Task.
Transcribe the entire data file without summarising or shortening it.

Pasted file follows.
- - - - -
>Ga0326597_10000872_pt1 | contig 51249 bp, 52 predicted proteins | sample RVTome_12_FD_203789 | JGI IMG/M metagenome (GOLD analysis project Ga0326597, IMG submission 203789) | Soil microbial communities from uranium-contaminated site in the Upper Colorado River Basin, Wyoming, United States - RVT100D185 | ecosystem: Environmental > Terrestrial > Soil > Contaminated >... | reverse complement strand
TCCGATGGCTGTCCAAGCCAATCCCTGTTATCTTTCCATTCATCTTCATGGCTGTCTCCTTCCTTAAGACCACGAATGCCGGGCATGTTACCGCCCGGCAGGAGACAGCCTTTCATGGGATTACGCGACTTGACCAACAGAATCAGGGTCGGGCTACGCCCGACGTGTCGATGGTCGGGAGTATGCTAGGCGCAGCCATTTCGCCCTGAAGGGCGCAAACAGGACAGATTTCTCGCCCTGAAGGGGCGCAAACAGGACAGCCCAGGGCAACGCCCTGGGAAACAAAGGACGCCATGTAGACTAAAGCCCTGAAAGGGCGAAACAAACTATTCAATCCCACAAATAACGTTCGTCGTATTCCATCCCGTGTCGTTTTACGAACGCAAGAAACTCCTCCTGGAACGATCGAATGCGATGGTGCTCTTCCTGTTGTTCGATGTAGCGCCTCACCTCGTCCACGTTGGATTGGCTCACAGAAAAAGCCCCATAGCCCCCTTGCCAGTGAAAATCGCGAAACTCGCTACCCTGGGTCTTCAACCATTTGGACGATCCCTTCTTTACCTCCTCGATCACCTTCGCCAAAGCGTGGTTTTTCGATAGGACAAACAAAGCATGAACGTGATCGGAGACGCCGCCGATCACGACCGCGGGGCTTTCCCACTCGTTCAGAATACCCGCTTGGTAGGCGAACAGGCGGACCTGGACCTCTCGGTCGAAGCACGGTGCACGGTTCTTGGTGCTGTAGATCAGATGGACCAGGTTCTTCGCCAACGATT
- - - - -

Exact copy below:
>Ga0326597_10000872_pt1 | contig 51249 bp, 52 predicted proteins | sample RVTome_12_FD_203789 | JGI IMG/M metagenome (GOLD analysis project Ga0326597, IMG submission 203789) | Soil microbial communities from uranium-contaminated site in the Upper Colorado River Basin, Wyoming, United States - RVT100D185 | ecosystem: Environmental > Terrestrial > Soil > Contaminated >... | reverse complement strand
TCCGATGGCTGTCCAAGCCAATCCCTGTTATCTTTCCATTCATCTTCATGGCTGTCTCCTTCCTTAAGACCACGAATGCCGGGCATGTTACCGCCCGGCAGGAGACAGCCTTTCATGGGATTACGCGACTTGACCAACAGAATCAGGGTCGGGCTACGCCCGACGTGTCGATGGTCGGGAGTATGCTAGGCGCAGCCATTTCGCCCTGAAGGGCGCAAACAGGACAGATTTCTCGCCCTGAAGGGGCGCAAACAGGACAGCCCAGGGCAACGCCCTGGGAAACAAAGGACGCCATGTAGACTAAAGCCCTGAAAGGGCGAAACAAACTATTCAATCCCACAAATAACGTTCGTCGTATTCCATCCCGTGTCGTTTTACGAACGCAAGAAACTCCTCCTGGAACGATCGAATGCGATGGTGCTCTTCCTGTTGTTCGATGTAGCGCCTCACCTCGTCCACGTTGGATTGGCTCACAGAAAAAGCCCCATAGCCCCCTTGCCAGTGAAAATCGCGAAACTCGCTACCCTGGGTCTTCAACCATTTGGACGATCCCTTCTTTACCTCCTCGATCACCTTCGCCAAAGCGTGGTTTTTCGATAGGACAAACAAAGCATGAACGTGATCGGAGACGCCGCCGATCACGACCGCGGGGCTTTCCCACTCGTTCAGAATACCCGCTTGGTAGGCGAACAGGCGGACCTGGACCTCTCGGTCGAAGCACGGTGCACGGTTCTTGGTGCTGTAGATCAGATGGACCAGGTTCTTCGCCAACGATT